It's a big logjam now in the 2013 Nebraska Legislature. In the remaining days—the current 90-day session is scheduled to adjourn in early June—debate on many bills will be sidetracked as state senators quarrel over the budget, proposed Medicaid expansion, capital punishment and other controversial measures. Even the designated priority bills of state senators and committees could get left behind in the debate over these issues.
One bill I hope gets its time on legislative floor is LB 354. The bill would restructure the Nebraska Corn Board, moving it out of state government to provide it with more efficiency and flexibility. It would make the corn checkoff program more accountable to producers, too.
Sponsored by State Sen. Tyson Larson of O'Neill, the bill advanced out the Ag Committee and is on general awaiting debate. But the speaker's schedule as of a week ago did not have a scheduled time for LB 354 debate. State Sen. Scott Lautenbaugh of Omaha has made the measure his priority bill.
LB 354 is a precedent-setting measure. The corn checkoff program was created by state statute in 1978 and as such became a state agency. Larson's bill would make it what some refer to as quasi-state agency. The bill, as it stands now, will change the name of the Nebraska Corn Board to the Nebraska Corn Promotion Board. Board members, now appointed by the governor, would be elected by corn growers in their respective districts.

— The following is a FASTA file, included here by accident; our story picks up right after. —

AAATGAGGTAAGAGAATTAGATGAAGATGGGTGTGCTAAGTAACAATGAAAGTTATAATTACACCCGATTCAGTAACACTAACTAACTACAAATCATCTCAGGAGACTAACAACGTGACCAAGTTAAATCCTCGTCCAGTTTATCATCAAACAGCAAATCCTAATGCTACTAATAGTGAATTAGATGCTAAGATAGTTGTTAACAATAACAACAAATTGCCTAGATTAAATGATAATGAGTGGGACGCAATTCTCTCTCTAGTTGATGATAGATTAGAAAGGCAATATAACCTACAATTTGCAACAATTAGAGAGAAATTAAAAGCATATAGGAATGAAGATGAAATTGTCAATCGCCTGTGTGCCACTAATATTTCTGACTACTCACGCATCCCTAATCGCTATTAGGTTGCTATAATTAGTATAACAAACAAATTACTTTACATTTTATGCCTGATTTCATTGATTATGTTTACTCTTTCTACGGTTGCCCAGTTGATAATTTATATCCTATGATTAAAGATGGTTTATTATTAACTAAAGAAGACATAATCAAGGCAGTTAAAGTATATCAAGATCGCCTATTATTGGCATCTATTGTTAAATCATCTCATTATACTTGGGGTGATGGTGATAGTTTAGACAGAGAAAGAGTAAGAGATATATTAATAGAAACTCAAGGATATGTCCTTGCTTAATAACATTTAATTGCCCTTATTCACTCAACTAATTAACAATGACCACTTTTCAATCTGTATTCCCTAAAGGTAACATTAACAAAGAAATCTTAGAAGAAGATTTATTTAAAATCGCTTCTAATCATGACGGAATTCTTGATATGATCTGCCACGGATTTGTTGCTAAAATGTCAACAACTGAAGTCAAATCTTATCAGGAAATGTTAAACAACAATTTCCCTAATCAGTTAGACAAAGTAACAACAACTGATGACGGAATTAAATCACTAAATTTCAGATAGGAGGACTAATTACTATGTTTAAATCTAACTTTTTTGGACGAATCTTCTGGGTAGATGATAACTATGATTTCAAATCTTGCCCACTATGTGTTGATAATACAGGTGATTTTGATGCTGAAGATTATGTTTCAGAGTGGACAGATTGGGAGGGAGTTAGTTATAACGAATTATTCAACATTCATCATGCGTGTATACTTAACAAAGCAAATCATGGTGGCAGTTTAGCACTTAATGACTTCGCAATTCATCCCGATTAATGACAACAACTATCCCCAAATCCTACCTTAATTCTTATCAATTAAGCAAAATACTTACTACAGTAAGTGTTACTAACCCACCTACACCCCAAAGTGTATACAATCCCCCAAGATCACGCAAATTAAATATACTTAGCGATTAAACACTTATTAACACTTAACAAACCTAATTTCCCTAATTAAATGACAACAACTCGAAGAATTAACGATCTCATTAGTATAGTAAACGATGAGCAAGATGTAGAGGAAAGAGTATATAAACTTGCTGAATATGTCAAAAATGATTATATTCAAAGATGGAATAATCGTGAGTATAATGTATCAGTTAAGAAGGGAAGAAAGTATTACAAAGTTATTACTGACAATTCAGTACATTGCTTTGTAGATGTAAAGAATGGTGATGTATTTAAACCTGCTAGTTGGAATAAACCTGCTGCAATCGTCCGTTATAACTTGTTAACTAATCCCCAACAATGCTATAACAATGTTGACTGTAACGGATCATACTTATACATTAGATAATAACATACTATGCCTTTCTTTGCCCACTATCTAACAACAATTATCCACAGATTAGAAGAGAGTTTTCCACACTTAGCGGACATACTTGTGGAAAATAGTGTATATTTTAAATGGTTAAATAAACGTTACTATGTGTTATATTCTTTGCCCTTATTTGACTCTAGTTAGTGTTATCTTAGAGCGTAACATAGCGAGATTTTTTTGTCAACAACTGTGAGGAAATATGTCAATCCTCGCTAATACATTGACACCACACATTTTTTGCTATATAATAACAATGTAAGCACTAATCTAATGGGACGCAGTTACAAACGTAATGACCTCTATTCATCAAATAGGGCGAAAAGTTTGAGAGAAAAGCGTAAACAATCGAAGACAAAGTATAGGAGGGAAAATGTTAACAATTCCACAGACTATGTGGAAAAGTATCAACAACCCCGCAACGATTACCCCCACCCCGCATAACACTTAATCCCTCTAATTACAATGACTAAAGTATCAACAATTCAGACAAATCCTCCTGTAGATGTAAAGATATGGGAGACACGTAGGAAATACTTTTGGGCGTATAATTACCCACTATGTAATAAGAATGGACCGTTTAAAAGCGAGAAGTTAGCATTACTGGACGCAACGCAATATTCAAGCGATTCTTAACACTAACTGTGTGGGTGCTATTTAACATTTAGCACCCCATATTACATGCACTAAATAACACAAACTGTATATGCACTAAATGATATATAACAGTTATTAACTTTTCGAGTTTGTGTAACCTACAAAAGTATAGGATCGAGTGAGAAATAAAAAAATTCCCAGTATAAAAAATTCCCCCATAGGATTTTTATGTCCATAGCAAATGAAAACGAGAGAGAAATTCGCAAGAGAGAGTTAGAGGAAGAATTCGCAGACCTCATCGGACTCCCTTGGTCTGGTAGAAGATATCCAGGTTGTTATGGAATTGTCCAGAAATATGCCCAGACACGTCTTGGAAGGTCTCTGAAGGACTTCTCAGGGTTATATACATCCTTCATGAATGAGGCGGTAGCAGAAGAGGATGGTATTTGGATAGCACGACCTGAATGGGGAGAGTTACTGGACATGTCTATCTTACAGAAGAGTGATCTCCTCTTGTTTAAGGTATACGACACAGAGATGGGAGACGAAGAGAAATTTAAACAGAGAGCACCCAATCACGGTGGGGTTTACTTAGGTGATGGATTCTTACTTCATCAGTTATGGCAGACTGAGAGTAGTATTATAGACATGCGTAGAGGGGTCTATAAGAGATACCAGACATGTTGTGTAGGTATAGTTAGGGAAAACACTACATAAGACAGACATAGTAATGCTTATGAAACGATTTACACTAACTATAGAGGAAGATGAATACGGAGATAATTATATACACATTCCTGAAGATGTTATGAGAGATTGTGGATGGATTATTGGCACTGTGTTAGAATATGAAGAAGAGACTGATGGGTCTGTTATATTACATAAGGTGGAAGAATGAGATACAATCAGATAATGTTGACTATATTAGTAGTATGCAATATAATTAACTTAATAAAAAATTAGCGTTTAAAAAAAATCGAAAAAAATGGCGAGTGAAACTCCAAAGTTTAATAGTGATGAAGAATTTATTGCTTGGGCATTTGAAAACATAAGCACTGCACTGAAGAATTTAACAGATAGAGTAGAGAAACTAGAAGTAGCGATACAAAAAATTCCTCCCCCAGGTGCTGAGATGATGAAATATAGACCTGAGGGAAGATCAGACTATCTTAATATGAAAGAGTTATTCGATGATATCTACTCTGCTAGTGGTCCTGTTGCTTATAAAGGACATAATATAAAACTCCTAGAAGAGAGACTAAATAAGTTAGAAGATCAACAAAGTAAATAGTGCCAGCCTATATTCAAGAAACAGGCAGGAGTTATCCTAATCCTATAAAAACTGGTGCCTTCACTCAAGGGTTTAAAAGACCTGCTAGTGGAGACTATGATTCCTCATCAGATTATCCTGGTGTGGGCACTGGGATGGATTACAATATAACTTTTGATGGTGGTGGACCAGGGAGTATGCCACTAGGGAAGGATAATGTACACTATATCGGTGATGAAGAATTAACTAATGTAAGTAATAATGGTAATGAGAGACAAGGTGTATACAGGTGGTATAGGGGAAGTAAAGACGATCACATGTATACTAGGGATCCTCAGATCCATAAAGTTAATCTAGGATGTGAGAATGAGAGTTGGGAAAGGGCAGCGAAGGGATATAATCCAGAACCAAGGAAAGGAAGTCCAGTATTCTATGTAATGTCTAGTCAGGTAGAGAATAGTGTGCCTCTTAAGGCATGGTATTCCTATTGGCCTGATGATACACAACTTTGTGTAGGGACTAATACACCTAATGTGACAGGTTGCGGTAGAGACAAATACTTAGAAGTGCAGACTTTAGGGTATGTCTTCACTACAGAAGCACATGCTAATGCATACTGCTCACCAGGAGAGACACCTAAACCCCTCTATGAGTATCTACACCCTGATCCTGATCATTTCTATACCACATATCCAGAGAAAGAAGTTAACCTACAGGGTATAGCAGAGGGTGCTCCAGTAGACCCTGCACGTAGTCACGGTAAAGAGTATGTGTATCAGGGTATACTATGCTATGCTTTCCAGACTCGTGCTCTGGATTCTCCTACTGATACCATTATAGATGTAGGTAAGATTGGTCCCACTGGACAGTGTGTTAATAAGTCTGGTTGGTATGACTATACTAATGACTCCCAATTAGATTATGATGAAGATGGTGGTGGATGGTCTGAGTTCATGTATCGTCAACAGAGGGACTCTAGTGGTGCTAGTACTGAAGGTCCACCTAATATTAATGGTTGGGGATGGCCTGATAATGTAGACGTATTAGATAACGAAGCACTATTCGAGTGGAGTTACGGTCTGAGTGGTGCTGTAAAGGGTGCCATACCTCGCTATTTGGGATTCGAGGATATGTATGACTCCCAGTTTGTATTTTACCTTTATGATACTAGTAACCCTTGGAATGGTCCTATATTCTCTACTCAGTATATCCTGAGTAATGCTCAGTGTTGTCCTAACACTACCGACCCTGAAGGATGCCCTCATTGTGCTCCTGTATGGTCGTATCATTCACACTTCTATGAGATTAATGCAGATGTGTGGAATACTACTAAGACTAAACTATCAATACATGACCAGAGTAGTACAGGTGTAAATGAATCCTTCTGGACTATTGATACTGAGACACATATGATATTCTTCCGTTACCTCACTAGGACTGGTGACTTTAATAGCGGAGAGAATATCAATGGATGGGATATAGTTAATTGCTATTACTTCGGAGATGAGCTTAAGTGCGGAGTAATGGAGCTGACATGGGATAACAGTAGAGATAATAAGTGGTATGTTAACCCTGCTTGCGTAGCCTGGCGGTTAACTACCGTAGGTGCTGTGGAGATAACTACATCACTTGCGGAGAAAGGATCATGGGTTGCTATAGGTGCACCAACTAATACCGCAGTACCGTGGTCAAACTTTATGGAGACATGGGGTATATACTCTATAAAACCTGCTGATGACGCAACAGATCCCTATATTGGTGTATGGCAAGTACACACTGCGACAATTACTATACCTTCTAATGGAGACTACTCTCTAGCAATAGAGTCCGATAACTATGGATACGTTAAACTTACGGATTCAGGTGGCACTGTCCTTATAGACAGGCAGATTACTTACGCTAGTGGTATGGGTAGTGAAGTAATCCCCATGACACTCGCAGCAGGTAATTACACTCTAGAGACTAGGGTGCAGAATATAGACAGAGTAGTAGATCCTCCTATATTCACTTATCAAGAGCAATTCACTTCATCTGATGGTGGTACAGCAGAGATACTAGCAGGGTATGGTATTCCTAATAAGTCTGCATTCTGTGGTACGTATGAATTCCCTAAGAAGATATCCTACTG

Corn producers sought the checkoff to fund research, education, market development and promotion programs. The checkoff rate today is ½-cent per bushel.
In effect, it's a self-help program. The board doesn't receive money for these programs from state general fund tax revenues. Instead, the funds it spends come from corn producers themselves.
As a state agency housed in the State Office Building, the board must get government approval for purchases, no matter how small. Staff salaries come under state government rules. In one example of the bureaucracy involved, the staff with the board's approval once decided to purchase a small trailer to carry corn promotion materials. The trailer they wanted was made by only one vendor, yet the state required the board to get three bids.
It's also a cumbersome process to get the checkoff rate changed. For a rate increase, a series of approvals are needed at the state level, including that of the governor.
Under LB 354, an increase in the checkoff rate would have to be approved by a majority of growers in a special referendum.
LB 354 provides for a refund provision whereby a producer who doesn't think the board is doing its job can request a full refund. Supporters of the change say this provision and the board member elections make the program more accountable to producers.
As it stands now, the board is not allowed to lobby on state issues. That provision is retained in Larson's bill.
Even as a so-called quasi state agency, the Nebraska Department of Agriculture would retain some administrative roles, such collecting the checkoff fees. The revenue collected in any year would be remitted to the state treasurer, but then credited to the newly created Nebraska Corn Promotion Fund.
By moving out of the State Office Building and shedding some of the state government red tape, the board could work more closely, perhaps even share office space, with other commodity organizations. The board would be able to partner with those groups and others to achieve its goals of promoting and marketing corn.
That's a good deal. After all, the checkoff is a producer-funded program.